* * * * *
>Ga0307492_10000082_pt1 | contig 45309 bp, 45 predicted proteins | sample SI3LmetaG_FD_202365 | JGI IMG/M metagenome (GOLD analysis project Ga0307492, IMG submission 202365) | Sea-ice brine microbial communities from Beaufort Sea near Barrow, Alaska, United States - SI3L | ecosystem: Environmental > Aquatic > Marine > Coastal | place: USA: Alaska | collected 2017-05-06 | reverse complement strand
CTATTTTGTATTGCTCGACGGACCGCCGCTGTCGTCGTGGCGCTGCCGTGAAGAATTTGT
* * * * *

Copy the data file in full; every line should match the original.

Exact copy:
>Ga0307492_10000082_pt1 | contig 45309 bp, 45 predicted proteins | sample SI3LmetaG_FD_202365 | JGI IMG/M metagenome (GOLD analysis project Ga0307492, IMG submission 202365) | Sea-ice brine microbial communities from Beaufort Sea near Barrow, Alaska, United States - SI3L | ecosystem: Environmental > Aquatic > Marine > Coastal | place: USA: Alaska | collected 2017-05-06 | reverse complement strand
CTATTTTGTATTGCTCGACGGACCGCCGCTGTCGTCGTGGCGCTGCCGTGAAGAATTTGT